Naming semantics aside, it’s an impressive add-on for the bike, carrying a $4,875 price tag. You’ll get a set of beautiful carbon-fiber wheels, a bunch of M bits (seat, battery, swing-arm pivot, and rear height adjustment), and access to Ride Modes Pro. The wheels look absolutely stunning when they aren’t covered in brake dust, but to me the best part of this package is the Pro modes. This option lets you put the bike into “Race Track” mode, giving you further access to set up and fully customize three ride modes to make the bike as timid or aggressive as you’d like.
The level of customization is seriously impressive, giving you access to fine tune your engine output, engine braking, traction control, wheelie control, ABS, and dynamic suspension settings for each mode. You’ll only be able to access them when the bike is set to “Race Track” mode in the settings, which turns off all connectivity functions, but I didn’t find much use for those anyway without any GPS fitted.
When you get through the many different pages of settings on the display and actually get the bike on the road, you’ll be in for a treat. The S1000RR is still absolutely lightning fast, and often deceptively so – cruising at highway speeds feels like you’re puttering down a side-street at 45 km/h. Hard acceleration doesn’t seem to shake the back wheel loose even with traction control set as low as it goes without shutting it off completely.
The wheelie control lets you hover the front end a couple inches above the pavement and keep it there with no fuss at all. Turn in takes almost no effort. The brakes bite hard and the suspension knows exactly when to firm up to take that shift in weight. It’s way, way too easy to ride the S1000RR hard, and it certainly can inspire too much confidence in a novice rider.
While the ease of control and precision likely produces faster lap times, it does make me feel a lot less brave to throw my leg over a 207-horsepower superbike, and it translates to a bit of a sterile riding experience. Nothing about riding the RR feels nearly as horrifying as it most certainly should. There’s a lack of urgency in how the bike responds to inputs that makes it feel oddly numb. As an example, acceleration is visceral once you’ve hit about 9,000RPM, but up until that point it feels like the bike is holding itself back. When hopped back onto my own trusty S1000R, it felt torquier and with more available power – almost like the RR had lag by comparison.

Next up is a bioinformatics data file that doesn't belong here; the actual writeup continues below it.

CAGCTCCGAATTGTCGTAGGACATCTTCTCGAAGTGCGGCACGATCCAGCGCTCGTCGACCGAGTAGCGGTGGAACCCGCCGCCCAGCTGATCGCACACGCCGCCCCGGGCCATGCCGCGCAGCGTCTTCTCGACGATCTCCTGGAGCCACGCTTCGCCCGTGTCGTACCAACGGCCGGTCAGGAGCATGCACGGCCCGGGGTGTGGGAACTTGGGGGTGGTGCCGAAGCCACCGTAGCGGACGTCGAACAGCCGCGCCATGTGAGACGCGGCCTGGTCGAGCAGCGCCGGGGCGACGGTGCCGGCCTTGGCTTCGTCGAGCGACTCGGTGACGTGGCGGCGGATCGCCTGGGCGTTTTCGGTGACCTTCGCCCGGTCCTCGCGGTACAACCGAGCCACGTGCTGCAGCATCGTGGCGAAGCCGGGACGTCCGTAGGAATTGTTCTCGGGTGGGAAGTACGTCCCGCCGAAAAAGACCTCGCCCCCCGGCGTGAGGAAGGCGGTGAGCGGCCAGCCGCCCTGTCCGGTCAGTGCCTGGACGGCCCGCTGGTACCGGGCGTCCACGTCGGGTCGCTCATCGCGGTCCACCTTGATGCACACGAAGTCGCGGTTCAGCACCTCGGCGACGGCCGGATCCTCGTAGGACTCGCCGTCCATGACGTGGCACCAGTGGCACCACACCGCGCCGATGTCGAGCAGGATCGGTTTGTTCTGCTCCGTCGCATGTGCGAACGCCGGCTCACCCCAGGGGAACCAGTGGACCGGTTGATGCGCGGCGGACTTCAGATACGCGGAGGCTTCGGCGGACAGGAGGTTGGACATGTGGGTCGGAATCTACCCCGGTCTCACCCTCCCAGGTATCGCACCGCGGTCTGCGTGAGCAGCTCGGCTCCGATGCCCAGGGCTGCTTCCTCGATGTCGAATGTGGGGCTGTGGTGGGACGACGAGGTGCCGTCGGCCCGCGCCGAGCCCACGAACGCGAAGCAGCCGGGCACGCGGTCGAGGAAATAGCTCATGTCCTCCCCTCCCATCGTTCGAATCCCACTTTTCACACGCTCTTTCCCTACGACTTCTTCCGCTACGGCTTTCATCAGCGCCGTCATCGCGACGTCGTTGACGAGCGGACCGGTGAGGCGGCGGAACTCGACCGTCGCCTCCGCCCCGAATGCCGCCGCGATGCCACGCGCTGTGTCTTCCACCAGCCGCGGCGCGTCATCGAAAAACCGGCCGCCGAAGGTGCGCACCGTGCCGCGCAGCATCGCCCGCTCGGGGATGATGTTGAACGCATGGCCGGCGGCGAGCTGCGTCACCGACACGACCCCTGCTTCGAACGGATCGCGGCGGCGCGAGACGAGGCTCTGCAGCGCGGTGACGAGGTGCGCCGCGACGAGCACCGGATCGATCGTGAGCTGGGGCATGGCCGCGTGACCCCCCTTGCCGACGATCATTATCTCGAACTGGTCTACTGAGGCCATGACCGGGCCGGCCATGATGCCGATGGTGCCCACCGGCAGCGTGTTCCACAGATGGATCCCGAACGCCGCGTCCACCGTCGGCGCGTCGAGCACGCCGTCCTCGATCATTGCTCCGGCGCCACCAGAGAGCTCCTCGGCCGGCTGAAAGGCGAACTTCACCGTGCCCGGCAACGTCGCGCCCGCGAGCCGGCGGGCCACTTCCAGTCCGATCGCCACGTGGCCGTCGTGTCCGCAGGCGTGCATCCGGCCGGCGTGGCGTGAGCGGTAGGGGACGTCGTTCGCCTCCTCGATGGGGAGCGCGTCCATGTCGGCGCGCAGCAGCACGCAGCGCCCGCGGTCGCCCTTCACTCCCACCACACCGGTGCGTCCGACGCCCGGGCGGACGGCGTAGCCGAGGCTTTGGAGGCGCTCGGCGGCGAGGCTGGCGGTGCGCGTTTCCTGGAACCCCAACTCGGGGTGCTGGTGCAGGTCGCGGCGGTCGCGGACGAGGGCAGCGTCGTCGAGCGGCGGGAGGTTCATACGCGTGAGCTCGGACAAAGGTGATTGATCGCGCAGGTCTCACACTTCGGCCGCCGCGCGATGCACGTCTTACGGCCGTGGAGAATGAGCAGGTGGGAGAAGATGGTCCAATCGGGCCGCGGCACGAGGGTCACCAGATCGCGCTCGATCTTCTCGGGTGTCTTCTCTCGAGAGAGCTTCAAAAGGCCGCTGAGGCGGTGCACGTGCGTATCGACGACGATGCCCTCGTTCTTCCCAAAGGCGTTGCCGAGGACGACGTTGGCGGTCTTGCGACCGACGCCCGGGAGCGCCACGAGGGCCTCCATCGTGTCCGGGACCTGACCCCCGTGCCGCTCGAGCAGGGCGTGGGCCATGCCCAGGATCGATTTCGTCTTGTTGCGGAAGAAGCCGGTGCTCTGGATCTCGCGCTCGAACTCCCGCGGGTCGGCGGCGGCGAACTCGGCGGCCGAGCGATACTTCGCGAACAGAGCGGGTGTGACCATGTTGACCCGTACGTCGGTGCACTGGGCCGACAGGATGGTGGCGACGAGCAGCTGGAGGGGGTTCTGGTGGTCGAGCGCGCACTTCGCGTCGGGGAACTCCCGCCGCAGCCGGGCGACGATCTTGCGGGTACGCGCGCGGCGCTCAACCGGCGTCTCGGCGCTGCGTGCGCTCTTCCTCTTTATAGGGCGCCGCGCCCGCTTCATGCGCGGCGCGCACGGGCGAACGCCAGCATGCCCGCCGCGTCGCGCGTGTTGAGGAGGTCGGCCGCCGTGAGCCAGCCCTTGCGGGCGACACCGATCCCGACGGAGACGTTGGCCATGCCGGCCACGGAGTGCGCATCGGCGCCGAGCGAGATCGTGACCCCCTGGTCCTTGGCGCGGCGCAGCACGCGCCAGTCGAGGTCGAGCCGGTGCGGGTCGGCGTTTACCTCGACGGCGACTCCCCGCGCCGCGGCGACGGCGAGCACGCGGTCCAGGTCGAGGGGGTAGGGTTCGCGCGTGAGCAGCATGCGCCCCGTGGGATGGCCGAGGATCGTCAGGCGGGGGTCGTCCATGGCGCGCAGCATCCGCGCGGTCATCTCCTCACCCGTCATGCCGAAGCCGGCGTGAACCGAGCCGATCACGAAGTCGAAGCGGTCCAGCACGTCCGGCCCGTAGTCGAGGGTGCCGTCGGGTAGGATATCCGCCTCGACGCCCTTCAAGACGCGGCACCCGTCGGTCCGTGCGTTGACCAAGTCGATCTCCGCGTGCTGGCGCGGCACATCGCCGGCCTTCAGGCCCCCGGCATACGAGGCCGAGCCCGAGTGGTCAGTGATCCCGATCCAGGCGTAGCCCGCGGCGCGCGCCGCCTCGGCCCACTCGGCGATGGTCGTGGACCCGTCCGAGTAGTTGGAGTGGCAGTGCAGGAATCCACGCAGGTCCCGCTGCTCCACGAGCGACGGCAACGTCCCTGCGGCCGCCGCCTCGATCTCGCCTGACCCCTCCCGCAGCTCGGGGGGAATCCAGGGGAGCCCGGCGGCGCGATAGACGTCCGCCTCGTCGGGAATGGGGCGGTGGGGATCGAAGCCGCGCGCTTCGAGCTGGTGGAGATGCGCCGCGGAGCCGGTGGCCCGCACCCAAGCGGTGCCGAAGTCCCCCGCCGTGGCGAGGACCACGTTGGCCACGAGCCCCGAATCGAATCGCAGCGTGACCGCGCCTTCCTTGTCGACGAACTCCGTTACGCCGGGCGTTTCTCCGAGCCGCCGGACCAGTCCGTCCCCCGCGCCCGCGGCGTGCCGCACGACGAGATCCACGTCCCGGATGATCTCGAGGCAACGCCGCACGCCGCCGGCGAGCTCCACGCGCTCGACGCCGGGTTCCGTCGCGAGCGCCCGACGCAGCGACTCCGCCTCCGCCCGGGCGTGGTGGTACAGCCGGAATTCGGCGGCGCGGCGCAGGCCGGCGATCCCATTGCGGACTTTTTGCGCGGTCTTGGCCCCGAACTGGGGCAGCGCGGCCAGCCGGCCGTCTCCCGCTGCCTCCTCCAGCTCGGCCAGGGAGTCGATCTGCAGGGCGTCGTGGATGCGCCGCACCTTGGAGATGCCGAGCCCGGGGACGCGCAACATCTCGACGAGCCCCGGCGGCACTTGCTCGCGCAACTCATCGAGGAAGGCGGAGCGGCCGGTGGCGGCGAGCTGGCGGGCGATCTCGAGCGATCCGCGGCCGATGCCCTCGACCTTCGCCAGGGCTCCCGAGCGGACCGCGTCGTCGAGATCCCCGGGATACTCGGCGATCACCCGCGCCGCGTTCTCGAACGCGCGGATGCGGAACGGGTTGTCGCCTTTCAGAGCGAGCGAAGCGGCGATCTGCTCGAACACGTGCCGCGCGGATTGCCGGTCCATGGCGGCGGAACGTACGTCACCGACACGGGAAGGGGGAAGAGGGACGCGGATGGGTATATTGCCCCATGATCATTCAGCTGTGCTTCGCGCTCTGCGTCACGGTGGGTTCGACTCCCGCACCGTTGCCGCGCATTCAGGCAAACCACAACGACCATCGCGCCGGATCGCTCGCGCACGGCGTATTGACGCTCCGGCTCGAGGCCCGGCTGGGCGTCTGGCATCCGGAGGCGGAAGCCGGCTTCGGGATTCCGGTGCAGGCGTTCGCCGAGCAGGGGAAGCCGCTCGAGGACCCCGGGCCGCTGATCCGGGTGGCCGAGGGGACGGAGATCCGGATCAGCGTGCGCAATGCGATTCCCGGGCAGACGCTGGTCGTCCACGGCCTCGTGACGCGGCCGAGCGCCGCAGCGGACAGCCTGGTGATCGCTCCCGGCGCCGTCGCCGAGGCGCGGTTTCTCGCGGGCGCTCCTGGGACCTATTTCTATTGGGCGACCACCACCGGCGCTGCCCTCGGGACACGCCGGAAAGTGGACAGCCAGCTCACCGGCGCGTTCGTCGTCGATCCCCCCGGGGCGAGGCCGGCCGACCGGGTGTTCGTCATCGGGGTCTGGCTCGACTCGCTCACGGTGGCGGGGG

Don’t get me wrong, it’s still a blast to ride, but I would struggle to take full credit for any lap times set with it. The S1000RR’s brain and engineering is just so good that seems to be doing too much of the work for me to claim all, or nearly any, of the fame. It’s almost akin to me playing Spiderman on Playstation versus actually being him. The game makes jumping and swinging and diving off of skyscrapers simple and easy, while in reality I would likely miss 90% of my web shots, get stuck swinging into a tree, and plummet to my death if I could even make it close to the top of a skyscraper. For $20,100 base ($24,975 as tested) the 2020 BMW S1000RR makes you a hero, but with great power, comes great responsibility.